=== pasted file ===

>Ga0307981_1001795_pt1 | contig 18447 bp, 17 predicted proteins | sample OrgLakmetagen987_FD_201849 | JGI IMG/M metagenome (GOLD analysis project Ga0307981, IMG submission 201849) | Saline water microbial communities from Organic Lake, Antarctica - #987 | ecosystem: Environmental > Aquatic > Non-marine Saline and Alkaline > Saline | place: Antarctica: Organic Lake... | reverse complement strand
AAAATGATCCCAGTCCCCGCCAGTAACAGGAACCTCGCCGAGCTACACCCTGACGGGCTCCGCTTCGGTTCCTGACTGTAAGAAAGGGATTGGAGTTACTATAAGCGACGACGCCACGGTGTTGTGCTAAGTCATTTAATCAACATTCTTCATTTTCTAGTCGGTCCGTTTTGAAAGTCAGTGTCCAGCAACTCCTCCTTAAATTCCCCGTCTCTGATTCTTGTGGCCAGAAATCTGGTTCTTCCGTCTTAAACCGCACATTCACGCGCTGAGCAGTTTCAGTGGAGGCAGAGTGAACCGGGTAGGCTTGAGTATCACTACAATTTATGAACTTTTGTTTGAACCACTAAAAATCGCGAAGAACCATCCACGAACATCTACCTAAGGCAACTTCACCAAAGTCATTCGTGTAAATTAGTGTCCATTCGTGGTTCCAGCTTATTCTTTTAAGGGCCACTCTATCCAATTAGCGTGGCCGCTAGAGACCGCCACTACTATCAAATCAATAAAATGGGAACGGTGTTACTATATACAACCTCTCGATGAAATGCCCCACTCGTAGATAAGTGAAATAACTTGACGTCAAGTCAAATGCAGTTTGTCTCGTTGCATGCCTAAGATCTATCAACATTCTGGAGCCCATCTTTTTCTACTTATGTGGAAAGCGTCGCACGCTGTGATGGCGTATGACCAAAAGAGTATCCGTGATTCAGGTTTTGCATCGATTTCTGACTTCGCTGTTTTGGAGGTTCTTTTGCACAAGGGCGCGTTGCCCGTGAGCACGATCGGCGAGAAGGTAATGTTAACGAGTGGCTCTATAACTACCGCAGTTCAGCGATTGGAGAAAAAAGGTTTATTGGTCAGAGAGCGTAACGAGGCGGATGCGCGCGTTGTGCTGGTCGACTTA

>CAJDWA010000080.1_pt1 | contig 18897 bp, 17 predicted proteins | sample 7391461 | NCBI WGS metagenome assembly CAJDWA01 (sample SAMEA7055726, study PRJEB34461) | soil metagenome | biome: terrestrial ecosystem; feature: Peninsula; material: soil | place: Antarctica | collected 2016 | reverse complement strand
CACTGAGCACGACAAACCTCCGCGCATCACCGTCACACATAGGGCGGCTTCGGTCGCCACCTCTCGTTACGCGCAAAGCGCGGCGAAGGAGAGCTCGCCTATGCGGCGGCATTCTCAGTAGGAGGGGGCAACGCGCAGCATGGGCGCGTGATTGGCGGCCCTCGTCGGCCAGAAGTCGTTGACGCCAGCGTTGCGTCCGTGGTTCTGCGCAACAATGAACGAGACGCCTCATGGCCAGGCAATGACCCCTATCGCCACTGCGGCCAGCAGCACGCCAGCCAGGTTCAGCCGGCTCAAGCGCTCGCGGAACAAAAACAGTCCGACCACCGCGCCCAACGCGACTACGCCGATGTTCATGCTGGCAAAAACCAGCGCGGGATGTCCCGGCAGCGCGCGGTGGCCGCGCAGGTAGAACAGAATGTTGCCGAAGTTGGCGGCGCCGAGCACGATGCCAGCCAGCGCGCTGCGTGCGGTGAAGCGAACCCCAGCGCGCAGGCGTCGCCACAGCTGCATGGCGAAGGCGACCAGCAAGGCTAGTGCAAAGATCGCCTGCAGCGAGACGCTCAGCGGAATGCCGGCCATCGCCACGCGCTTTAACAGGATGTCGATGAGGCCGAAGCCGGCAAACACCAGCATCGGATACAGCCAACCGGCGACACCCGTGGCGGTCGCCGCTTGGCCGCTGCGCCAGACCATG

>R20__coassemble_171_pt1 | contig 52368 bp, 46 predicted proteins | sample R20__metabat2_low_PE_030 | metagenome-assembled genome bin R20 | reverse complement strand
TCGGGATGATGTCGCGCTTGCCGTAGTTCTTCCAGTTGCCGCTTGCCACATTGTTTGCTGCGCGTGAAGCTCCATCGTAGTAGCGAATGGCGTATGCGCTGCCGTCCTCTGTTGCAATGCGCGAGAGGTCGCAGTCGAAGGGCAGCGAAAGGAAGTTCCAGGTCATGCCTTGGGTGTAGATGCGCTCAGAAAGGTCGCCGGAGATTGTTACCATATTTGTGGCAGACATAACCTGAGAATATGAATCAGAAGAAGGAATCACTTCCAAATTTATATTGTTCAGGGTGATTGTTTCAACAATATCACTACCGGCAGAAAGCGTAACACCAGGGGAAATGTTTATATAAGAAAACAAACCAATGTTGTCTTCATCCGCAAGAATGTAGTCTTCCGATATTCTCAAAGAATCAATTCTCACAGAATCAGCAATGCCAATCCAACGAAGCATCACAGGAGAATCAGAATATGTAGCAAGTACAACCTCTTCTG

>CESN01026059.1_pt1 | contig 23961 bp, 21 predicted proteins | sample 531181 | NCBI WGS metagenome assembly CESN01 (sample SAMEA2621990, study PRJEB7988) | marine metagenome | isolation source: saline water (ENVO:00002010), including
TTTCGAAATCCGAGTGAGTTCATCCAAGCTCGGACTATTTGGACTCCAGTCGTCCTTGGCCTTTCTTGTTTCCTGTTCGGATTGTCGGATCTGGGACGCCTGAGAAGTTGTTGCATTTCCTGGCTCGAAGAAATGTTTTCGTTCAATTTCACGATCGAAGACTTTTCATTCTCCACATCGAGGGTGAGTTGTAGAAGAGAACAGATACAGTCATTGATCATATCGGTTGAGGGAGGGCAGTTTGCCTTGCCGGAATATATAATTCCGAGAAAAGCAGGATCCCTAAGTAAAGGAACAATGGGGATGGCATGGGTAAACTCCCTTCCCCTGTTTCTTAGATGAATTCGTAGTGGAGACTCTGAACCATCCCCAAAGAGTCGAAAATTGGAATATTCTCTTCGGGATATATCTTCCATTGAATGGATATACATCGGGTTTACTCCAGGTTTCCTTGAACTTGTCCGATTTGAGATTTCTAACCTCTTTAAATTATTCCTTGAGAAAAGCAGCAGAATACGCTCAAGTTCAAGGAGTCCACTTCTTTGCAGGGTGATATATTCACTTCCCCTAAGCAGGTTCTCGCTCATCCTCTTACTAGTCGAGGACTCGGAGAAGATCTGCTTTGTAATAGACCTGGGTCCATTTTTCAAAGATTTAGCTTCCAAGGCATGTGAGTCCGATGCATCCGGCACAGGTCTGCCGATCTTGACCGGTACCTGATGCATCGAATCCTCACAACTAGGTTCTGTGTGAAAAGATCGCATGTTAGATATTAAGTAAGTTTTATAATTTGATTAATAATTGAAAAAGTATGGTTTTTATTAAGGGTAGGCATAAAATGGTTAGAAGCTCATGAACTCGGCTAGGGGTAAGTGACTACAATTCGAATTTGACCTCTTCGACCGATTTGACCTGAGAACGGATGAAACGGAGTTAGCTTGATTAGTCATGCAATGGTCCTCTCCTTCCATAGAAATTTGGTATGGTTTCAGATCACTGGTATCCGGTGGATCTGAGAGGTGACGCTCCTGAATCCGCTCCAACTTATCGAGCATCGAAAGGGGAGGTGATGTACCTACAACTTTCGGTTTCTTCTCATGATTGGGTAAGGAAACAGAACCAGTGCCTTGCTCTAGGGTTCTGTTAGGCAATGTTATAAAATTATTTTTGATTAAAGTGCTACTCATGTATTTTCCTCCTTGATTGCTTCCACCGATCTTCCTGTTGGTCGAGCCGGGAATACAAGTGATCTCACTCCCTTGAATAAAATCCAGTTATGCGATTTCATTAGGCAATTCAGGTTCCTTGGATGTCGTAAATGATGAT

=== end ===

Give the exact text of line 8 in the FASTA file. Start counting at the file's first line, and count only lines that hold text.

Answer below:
TTTCGAAATCCGAGTGAGTTCATCCAAGCTCGGACTATTTGGACTCCAGTCGTCCTTGGCCTTTCTTGTTTCCTGTTCGGATTGTCGGATCTGGGACGCCTGAGAAGTTGTTGCATTTCCTGGCTCGAAGAAATGTTTTCGTTCAATTTCACGATCGAAGACTTTTCATTCTCCACATCGAGGGTGAGTTGTAGAAGAGAACAGATACAGTCATTGATCATATCGGTTGAGGGAGGGCAGTTTGCCTTGCCGGAATATATAATTCCGAGAAAAGCAGGATCCCTAAGTAAAGGAACAATGGGGATGGCATGGGTAAACTCCCTTCCCCTGTTTCTTAGATGAATTCGTAGTGGAGACTCTGAACCATCCCCAAAGAGTCGAAAATTGGAATATTCTCTTCGGGATATATCTTCCATTGAATGGATATACATCGGGTTTACTCCAGGTTTCCTTGAACTTGTCCGATTTGAGATTTCTAACCTCTTTAAATTATTCCTTGAGAAAAGCAGCAGAATACGCTCAAGTTCAAGGAGTCCACTTCTTTGCAGGGTGATATATTCACTTCCCCTAAGCAGGTTCTCGCTCATCCTCTTACTAGTCGAGGACTCGGAGAAGATCTGCTTTGTAATAGACCTGGGTCCATTTTTCAAAGATTTAGCTTCCAAGGCATGTGAGTCCGATGCATCCGGCACAGGTCTGCCGATCTTGACCGGTACCTGATGCATCGAATCCTCACAACTAGGTTCTGTGTGAAAAGATCGCATGTTAGATATTAAGTAAGTTTTATAATTTGATTAATAATTGAAAAAGTATGGTTTTTATTAAGGGTAGGCATAAAATGGTTAGAAGCTCATGAACTCGGCTAGGGGTAAGTGACTACAATTCGAATTTGACCTCTTCGACCGATTTGACCTGAGAACGGATGAAACGGAGTTAGCTTGATTAGTCATGCAATGGTCCTCTCCTTCCATAGAAATTTGGTATGGTTTCAGATCACTGGTATCCGGTGGATCTGAGAGGTGACGCTCCTGAATCCGCTCCAACTTATCGAGCATCGAAAGGGGAGGTGATGTACCTACAACTTTCGGTTTCTTCTCATGATTGGGTAAGGAAACAGAACCAGTGCCTTGCTCTAGGGTTCTGTTAGGCAATGTTATAAAATTATTTTTGATTAAAGTGCTACTCATGTATTTTCCTCCTTGATTGCTTCCACCGATCTTCCTGTTGGTCGAGCCGGGAATACAAGTGATCTCACTCCCTTGAATAAAATCCAGTTATGCGATTTCATTAGGCAATTCAGGTTCCTTGGATGTCGTAAATGATGAT